Underprivileged at Greater Risk of Heart Disease

The tools to spot their risk are lacking, British study finds

Please note: This article was published more than one year ago. The facts and conclusions presented may have since changed and may no longer be accurate. And "More information" links may no longer work. Questions about personal health should always be referred to a physician or other health care professional.

En Español

FRIDAY, Oct. 28, 2005 (HealthDay News) -- Manual laborers and people who live in low-income areas are less likely than more affluent people to receive cholesterol and blood-pressure-lowering treatment to prevent heart disease.

That's the conclusion of a British study of over 12,000 people published in the November issue of the British Journal of General Practice.

The researchers' explanation for the finding: Methods typically used to assess a person's risk for heart disease underestimate the actual level of coronary heart disease risk associated with elevated risk factor levels in these groups of people.

"Our results suggest that 4,196 people in the study, mainly from manual social classes, might have received preventative treatment, had the scoring method been properly calibrated for this high risk population. In fact, only 585 were eligible for treatment, leaving 3,611 people untreated," lead researcher Dr. Peter Brindle, of the University of Bristol, said in a prepared statement.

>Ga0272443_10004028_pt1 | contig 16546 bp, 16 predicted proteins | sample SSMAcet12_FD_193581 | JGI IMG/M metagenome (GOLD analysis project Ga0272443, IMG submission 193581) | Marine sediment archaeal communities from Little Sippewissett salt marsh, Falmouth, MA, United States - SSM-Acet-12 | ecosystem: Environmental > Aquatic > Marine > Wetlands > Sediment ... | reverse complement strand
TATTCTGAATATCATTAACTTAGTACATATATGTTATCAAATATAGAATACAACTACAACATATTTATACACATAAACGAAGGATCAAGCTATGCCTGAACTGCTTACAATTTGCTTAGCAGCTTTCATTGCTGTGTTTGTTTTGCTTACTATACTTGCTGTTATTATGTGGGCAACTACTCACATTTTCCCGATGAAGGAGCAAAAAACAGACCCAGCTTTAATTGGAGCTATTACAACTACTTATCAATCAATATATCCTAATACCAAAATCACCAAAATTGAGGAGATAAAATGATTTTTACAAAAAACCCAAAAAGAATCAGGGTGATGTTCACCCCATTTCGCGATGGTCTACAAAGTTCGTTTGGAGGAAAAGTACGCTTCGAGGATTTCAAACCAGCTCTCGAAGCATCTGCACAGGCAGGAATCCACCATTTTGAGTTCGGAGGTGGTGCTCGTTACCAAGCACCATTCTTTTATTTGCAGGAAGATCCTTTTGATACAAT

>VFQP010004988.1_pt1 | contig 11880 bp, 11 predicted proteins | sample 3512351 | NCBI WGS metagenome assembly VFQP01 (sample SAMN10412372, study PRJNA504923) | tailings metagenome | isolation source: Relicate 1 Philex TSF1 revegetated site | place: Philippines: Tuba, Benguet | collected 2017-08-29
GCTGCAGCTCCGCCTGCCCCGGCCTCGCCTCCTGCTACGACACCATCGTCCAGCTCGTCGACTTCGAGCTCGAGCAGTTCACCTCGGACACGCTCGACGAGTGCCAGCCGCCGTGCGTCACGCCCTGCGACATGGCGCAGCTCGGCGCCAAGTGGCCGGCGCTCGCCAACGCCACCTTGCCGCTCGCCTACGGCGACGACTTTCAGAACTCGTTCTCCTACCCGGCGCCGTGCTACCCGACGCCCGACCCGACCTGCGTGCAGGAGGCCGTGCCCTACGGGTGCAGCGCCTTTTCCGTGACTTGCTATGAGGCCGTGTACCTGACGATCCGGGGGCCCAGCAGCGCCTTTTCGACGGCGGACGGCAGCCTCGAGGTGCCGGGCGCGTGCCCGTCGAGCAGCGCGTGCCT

The Framingham risk score is used to identify people at high risk for heart disease. Patients above a set threshold are prescribed preventive treatments. However, the Framingham score may not be relevant to the British population, the study authors said. That's because the Framingham score is based on U.S. data more than 20 years old and didn't include people in areas with high levels of socioeconomic deprivation.

The 10-year British study found that, using the Framingham risk score, cardiovascular disease death risk was underestimated across the entire study population. However, the risk was underestimated by 48 percent among manual laborers, compared to 31 percent for people in non-manual jobs. The same difference was evident between people living in low-income areas and those who were more affluent.

"Two very practical implications arise from this study," study co-author Professor Graham Watt of Glasgow University said in a prepared statement.

"First, will nationally agreed clinical guidelines be adjusted to take account of the higher risks in people living in deprived areas? Second, if this is done, and the number of patients requiring preventive treatment is substantially increased, will general practices get the extra resources needed to treat, monitor and review these extra patients, ensuring they get the benefit of life-saving treatments?"

More information

The American Heart Association has more about heart disease risk factors.

SOURCE: University of Bristol news release, Oct. 27, 2005

--

Last Updated: